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Hackney Council slammed over £40,000 pesticide bill to spray “weedfree” pavements

17:14 05 December 2013

"The machine leaves a trail of chemicals which are not being "selectively applied" as the council claims, and no sign of anything growing," said Paul Charman who took the photo.

"The machine leaves a trail of chemicals which are not being "selectively applied" as the council claims, and no sign of anything growing," said Paul Charman who took the photo.


Hackney Council spends £40,000 a year spraying weed-free streets with glyphosate, a noxious chemical linked to organ damage and infertility, which environmentalists want to see banned.

Contractor WeedFree is paid to douse the pavements with Proliance Quattro Glyphosate four times a year.

The council insists the product is safe but campaign group Friends of the Earth (FoE) has raised concerns about its effect on health, particularly on hormones, and its impact on the environment.

And last year the Chemical Regulation Directorate prohibited blanket spraying of glyphosate on hard surfaces like pavements where there is little weed growth.

Caroline Day, spokesman for campaign group Save Lea Marshes, said: “We were very shocked to discover quite how much money the council is spending spraying our streets with noxious chemicals.

“We have seen the operatives spraying the chemical on weed-free streets, without protection and without any indication to the public that this was happening.”

Paul Charman said he witnessed a WeedFree worker in Upper Clapton leaving a trail of the chemical cocktail on the pavement behind him.

Mr Charman said: “I don’t understand it. The pavements aren’t at risk of turning into forests because they have lots of street cleaners and machines with massive brushes which are going to remove any plants that are growing.”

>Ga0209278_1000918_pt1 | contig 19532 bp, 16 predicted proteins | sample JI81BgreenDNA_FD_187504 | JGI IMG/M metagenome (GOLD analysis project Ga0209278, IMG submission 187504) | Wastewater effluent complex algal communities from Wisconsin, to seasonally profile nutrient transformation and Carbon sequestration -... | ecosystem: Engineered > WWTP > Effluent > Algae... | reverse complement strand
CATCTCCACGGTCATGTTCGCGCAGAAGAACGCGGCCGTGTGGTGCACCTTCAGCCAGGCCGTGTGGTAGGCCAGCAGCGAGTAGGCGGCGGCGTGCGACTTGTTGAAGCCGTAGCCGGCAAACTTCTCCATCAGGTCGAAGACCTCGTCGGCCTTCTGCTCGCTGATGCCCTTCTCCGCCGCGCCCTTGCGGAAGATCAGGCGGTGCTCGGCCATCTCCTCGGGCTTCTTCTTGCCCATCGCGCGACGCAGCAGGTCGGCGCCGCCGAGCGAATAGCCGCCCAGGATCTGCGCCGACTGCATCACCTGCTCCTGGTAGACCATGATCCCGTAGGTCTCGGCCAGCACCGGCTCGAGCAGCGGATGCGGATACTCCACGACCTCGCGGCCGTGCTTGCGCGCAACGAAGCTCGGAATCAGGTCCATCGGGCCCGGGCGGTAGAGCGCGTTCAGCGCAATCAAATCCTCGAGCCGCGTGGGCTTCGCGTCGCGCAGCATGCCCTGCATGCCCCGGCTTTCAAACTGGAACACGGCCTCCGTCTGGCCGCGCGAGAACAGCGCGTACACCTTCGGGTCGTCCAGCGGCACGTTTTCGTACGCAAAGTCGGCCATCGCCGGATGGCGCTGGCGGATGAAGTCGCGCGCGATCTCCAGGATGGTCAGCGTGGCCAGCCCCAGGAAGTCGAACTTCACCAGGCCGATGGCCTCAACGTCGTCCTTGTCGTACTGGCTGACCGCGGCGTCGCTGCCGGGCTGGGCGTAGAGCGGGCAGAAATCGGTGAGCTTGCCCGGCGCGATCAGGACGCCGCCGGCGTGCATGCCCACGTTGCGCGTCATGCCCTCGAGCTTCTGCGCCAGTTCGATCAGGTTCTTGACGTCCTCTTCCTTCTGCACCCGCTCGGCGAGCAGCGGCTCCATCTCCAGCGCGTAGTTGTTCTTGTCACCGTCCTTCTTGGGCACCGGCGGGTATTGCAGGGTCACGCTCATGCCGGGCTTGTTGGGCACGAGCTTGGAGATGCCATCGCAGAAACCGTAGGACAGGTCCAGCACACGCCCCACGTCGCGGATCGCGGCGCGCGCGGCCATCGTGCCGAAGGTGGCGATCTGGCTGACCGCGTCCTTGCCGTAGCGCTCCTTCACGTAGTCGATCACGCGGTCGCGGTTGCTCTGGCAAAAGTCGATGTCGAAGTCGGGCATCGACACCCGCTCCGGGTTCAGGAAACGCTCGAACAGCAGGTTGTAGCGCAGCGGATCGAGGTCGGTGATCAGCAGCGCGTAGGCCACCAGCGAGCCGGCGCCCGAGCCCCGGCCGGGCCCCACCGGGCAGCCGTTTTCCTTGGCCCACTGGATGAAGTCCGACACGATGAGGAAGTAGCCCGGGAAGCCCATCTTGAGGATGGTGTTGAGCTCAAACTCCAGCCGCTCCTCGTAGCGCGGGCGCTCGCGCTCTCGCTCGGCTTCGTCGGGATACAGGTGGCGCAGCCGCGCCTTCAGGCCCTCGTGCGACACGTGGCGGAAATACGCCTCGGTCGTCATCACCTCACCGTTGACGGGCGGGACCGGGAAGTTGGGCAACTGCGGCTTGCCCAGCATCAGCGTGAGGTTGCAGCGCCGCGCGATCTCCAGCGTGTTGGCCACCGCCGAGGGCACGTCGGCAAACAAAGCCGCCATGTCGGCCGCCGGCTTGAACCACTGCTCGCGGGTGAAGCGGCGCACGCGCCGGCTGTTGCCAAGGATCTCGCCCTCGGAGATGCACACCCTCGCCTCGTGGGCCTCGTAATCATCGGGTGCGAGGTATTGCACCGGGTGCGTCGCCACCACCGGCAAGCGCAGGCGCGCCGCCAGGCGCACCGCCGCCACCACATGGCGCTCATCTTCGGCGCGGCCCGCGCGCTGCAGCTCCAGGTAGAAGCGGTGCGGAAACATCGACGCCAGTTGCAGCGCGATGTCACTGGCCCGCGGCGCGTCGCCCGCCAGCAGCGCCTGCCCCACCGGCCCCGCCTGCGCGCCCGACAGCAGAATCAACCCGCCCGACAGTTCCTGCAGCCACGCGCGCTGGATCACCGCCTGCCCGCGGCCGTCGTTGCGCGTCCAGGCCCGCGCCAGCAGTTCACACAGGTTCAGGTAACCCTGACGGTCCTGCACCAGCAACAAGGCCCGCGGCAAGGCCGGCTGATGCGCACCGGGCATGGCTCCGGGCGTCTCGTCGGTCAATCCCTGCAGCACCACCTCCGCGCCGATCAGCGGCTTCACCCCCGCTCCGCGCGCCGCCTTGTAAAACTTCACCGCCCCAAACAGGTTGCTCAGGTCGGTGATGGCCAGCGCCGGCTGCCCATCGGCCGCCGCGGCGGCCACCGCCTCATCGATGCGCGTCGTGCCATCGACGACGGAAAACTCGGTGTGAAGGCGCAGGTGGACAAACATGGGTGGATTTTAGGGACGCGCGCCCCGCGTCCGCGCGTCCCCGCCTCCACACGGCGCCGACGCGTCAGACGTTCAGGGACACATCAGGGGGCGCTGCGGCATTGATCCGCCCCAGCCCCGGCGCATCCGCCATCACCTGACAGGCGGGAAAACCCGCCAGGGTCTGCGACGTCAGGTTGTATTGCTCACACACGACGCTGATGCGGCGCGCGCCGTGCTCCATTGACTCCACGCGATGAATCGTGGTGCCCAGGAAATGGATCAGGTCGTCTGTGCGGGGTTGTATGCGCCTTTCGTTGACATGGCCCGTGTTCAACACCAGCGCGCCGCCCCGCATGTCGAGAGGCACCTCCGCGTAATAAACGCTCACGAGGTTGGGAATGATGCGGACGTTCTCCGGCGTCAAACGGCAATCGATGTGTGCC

He added: “The council has produced no evidence that there is any problem with weeds growing in Hackney’s pavements that justifies the waste of nearly £40,000 per year on harmful chemicals at a time of financial constraints.”

But Cllr Feryal Demirci, cabinet member for neighbourhoods, said in a statement that the treatment is “cost effective” and the alternatives would cost considerably more and would not work as well.

She added: “The council’s procedures relating to the use of the product have been independently assessed as safe by the Health and Safety Executive in the last 12 months.”

In June an independent laboratory test commissioned by FoE revealed traces of the chemical were present in on average 44 per cent of urine samples from people in 18 different countries.

FoE wants the European Union to urgently investigate how glyphosate is finding its way into people’s bodies and to introduce immediate restrictions on the use of glyphosate.


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